A new debate is emerging over provisions of the Affordable Care Act that are set to be implemented in the near future. These new rules would allow for insurance companies to add additional charges on premiums for smokers and the obese.
While the outcomes of the new regulations are not totally clear, the total health care cost levied on everyday people is. Currently in the United States the annual health care costs for treating sick smokers is about $96 billion, while the cost for treating the obese comes in just under $150 billion, according to government statistics.
The majority of the costs stem from measures taken by health care professionals to prolong a person's lifespan. The expenses include treatment for diseases brought on by smoking and other lifesaving measures such as surgery and cancer treatment.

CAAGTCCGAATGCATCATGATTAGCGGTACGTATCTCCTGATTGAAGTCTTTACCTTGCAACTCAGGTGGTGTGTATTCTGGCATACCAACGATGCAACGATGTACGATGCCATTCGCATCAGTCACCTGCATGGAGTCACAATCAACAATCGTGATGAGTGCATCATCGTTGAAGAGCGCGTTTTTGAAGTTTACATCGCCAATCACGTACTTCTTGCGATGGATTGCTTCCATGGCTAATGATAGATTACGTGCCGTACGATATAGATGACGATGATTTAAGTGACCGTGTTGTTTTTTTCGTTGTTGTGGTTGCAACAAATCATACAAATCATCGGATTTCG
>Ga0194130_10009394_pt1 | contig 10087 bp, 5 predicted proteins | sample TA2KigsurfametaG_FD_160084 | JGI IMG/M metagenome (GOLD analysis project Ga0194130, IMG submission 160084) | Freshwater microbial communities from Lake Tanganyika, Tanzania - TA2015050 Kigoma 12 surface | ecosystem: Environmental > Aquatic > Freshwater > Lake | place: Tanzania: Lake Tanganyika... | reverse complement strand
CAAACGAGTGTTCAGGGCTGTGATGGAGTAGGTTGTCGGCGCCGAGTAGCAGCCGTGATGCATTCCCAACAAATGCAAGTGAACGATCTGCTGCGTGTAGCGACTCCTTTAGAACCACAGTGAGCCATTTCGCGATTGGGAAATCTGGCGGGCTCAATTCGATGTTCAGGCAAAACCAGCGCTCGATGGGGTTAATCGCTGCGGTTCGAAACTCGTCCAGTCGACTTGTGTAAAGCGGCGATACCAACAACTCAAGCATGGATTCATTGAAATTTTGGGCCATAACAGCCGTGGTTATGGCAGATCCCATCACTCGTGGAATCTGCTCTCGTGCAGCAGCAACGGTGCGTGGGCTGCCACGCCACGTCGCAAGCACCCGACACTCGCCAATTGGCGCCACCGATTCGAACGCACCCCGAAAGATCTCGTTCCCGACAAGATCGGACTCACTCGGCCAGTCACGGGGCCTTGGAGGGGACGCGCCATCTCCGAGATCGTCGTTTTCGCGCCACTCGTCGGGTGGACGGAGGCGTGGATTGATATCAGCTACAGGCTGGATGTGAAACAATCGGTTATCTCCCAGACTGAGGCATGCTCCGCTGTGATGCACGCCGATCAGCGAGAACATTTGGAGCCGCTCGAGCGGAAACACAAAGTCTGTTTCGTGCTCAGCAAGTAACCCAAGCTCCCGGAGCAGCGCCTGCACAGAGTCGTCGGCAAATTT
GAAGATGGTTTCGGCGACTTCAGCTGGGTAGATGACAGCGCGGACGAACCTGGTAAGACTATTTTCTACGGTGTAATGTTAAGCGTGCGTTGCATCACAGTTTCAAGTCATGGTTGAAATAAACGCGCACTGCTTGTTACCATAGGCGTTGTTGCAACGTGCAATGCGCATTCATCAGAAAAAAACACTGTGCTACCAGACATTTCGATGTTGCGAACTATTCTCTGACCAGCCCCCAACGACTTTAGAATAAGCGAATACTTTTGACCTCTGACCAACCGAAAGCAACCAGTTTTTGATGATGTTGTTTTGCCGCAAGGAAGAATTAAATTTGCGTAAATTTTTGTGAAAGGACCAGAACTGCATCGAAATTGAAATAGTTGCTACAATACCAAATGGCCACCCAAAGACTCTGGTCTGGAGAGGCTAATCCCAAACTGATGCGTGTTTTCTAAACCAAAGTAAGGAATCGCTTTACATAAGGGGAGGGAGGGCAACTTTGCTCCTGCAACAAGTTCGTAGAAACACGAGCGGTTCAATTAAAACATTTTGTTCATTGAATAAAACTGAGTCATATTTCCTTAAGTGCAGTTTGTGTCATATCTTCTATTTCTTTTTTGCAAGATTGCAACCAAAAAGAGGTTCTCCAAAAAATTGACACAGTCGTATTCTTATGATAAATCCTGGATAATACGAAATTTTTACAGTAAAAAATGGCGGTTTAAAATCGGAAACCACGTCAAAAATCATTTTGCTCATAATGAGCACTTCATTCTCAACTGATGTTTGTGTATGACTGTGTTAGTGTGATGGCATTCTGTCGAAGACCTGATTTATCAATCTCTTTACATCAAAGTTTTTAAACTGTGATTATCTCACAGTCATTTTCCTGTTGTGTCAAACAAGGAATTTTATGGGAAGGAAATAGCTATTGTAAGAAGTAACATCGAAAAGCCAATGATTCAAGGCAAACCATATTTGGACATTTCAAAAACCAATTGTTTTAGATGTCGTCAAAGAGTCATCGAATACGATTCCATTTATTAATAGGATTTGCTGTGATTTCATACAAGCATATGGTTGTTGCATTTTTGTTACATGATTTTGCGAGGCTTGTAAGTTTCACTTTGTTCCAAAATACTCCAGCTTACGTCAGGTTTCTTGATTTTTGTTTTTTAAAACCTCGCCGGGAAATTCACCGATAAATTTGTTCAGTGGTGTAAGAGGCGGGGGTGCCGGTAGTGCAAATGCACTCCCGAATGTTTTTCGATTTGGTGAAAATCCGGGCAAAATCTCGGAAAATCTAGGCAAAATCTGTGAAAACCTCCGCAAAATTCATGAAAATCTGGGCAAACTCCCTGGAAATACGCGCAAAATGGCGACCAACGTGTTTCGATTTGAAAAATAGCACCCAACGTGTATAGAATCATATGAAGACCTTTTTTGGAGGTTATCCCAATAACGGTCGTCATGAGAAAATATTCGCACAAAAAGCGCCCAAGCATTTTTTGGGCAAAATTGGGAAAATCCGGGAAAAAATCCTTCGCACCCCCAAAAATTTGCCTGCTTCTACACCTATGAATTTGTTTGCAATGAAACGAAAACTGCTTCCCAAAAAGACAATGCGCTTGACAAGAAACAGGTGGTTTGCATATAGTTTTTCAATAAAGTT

But even with doctors varying attempts to save a person life, health figures show that smokers, on average, tend to die about a decade before non-smokers do. The difference increases close to 12 years earlier if a person is obese.
Several provisions in Obamacare allow insurers to charge smokers up to 50 percent more on top of their premiums as a way cover the expected costs of health care for individuals who choose to smoke. Under current laws, insurers are not allowed to charge more for overweight individuals.
However, some opponents of the new measures say that the provisions would do more harm than good and would disproportionally affect the poor and minorities.
Critics suggest that those individuals would be adversely affected because they tend to have higher rates of smoking than more affluent individuals. Some argue that placing another financial burden on those already marginalized would be unfair.
For the poor, it could be more difficult to additional costs because they lack the resources to do so.